Week 3 : Oceans, Weather and Hazards > Topic 3a (part 1) - Ocean transport - overview

Welcome to week 3 of the course! This week we will look at how our oceans are moving and the importance of using satellite data when managing risks from ocean hazards. We can use information on currents to explain the way things move in the ocean; from plastic pollution to ice, oil spills, and algal blooms.

Ocean currents influence how efficient shipping is, and knowing where these currents are, allows the shipping industry to optimise routes for efficiency. Pollution, such as from oil spills, is also transported by ocean currents. To manage the clean up of these events, information on ocean currents can be used to predict where pollution will make landfall, or determine where it came from.

Ocean plastics are a big issue at present, and we are just learning about how extensive their presence in the oceans is. Ocean currents will influence where ocean plastics are transported and where they accumulate. This is key information when planning to clean up regions of the ocean. Ocean currents also connect ecosystems, transporting larvae of different species from one place to another. This information is important to properly conserve and manage the ocean ecosystem and the resources it supplies.

Ocean currents can be complex, and are driven by different factors including wind, gravity (in the case of tides), density, and rotation (in the case of the global thermohaline circulation and geostrophic currents).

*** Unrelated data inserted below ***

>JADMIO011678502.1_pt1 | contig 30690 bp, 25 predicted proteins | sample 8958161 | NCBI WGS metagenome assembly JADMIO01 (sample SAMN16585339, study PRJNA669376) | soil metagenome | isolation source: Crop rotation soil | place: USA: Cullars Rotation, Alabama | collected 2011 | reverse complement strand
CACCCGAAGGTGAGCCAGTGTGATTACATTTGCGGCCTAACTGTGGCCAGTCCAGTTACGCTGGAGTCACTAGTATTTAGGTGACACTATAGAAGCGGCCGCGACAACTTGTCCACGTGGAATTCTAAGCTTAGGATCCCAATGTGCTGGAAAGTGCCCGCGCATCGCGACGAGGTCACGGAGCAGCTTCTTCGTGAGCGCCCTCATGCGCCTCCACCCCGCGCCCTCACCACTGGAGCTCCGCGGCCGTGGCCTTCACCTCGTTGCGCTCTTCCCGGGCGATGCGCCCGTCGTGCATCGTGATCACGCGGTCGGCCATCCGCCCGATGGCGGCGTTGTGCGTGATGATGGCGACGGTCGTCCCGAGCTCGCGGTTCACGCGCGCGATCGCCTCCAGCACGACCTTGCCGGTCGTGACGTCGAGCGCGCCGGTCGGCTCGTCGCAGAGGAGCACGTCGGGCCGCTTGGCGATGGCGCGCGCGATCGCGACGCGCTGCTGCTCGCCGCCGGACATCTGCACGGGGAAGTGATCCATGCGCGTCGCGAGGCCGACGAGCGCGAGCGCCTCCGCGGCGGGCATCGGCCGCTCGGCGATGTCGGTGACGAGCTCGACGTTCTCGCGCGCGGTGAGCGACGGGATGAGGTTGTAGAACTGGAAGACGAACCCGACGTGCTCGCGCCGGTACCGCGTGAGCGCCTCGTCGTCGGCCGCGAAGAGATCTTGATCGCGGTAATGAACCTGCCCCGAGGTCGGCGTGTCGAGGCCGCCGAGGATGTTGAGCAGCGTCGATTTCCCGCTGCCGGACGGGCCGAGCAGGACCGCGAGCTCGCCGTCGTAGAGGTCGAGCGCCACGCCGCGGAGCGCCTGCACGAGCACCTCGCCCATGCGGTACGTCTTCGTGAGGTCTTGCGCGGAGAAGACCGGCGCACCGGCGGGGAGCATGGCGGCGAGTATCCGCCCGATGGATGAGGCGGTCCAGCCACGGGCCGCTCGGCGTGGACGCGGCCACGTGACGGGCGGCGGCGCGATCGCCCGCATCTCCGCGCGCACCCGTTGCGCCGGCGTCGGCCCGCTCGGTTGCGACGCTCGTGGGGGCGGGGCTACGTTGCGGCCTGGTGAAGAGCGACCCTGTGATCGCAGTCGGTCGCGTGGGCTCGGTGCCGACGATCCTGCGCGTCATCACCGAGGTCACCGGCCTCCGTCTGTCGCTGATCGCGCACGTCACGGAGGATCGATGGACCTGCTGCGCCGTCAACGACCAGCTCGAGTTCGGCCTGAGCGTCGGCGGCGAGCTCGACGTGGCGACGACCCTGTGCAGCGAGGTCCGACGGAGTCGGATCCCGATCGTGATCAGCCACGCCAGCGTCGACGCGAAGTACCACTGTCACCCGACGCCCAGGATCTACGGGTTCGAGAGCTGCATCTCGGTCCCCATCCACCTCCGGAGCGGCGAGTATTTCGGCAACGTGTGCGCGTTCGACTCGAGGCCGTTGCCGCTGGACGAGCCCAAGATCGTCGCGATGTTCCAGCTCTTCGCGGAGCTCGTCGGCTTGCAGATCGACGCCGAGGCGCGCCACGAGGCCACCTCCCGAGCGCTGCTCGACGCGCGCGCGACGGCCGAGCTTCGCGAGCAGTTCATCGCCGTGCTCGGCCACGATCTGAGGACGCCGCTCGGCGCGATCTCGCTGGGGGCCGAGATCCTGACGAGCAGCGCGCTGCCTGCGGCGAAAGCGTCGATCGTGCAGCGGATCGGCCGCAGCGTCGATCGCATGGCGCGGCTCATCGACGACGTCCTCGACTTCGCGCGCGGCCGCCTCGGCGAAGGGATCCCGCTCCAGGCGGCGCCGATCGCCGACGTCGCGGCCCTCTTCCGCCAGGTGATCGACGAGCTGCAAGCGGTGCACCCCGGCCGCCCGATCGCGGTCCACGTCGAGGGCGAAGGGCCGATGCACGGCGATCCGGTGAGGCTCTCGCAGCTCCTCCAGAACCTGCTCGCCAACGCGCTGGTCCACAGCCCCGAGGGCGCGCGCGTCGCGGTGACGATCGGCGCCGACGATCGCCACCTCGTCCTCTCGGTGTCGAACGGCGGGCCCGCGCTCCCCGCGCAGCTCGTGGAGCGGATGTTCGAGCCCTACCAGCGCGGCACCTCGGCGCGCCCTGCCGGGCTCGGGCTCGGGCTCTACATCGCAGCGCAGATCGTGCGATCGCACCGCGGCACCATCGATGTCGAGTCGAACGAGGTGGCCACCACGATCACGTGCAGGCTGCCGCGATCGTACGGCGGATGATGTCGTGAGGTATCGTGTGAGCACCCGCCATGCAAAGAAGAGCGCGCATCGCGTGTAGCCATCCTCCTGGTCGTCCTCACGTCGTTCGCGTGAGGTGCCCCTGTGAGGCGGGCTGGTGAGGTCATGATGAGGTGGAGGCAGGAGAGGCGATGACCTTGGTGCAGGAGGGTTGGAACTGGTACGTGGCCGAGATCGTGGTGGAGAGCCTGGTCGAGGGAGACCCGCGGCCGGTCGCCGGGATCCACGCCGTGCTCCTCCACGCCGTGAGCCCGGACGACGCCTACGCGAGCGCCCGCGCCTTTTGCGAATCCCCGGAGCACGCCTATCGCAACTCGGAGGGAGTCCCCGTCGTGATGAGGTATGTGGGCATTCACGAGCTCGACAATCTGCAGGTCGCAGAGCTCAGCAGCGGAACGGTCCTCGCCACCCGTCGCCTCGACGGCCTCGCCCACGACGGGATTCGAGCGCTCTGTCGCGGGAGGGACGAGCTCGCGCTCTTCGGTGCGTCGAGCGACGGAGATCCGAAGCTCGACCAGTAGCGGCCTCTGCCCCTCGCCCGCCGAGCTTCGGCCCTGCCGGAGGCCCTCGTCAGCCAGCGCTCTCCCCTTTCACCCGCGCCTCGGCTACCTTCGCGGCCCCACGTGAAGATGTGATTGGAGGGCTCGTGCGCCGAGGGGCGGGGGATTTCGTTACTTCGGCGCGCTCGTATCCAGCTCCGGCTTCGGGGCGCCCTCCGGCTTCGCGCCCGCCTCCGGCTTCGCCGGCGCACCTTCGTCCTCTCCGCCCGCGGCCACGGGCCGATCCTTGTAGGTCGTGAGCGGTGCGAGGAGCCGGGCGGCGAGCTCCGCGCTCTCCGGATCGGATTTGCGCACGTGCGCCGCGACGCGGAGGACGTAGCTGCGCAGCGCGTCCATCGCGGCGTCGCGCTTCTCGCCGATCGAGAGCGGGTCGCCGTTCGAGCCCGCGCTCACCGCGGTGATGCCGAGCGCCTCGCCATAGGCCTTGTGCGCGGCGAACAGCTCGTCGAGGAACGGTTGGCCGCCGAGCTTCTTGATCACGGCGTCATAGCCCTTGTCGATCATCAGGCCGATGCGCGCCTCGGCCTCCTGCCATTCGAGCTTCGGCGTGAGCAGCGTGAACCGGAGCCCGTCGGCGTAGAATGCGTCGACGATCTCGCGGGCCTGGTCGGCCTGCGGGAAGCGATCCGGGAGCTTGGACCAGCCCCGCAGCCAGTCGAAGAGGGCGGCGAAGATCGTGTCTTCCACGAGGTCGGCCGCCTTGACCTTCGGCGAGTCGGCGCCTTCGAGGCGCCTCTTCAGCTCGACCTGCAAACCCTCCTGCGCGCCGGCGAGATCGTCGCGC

Satellite altimeters, which measure the height of the sea surface, can be used to detect and characterise ocean currents. This data can then be used to support data assimilation into ocean models.

Optional mini task:

You can explore models of ocean currents further using this interactive map - Click on ‘ earth’ at the bottom left corner and select ‘ocean’ as the mode and ‘currents’ as the animation. You can see the different strengths and patterns of the currents. Share your observations below.

Featured Educators:

Optional further reading

View featured satellites on the satellite tracking app

To download the video above please click the ‘Download video’ button located on the top-right.

You can download the video transcript pdf below onto your computer by opening the document, right-clicking and selecting the save option.

View featured imagery, animations and external links below

3a-part-1-transcript.pdf

The normal float operation cycle.

A photograph of an Argo float - A Canadian APEX float prior to launch

The ocean currents and their speeds (in cm/s) derived from GOCE data.

Screenshot of ESA’s GlobCurrent Portal, which allows you to view global currents interactively

Global Thermohaline circulation

http://worldoceanreview.com/en/wor-1/climate-system/great-ocean-currents/

This visualization shows ocean current flows on a flat map of the world. This simple flat map (cylindrical equidistant projection) is designed to be easily wrapped to a sphere. The flows are colored by sea surface temperatures with blues being cooler waters and yellows/reds warmer waters. The time period for this visualization is 10 January 2005 through 2006. For each second the passes in the visualization, about 2.5 days pass.

Gulf Stream ccean flows colored with sea surface temperature data

Ocean surface currents around the Gulf Stream from June 2005 to December 2007 from NASA satellites.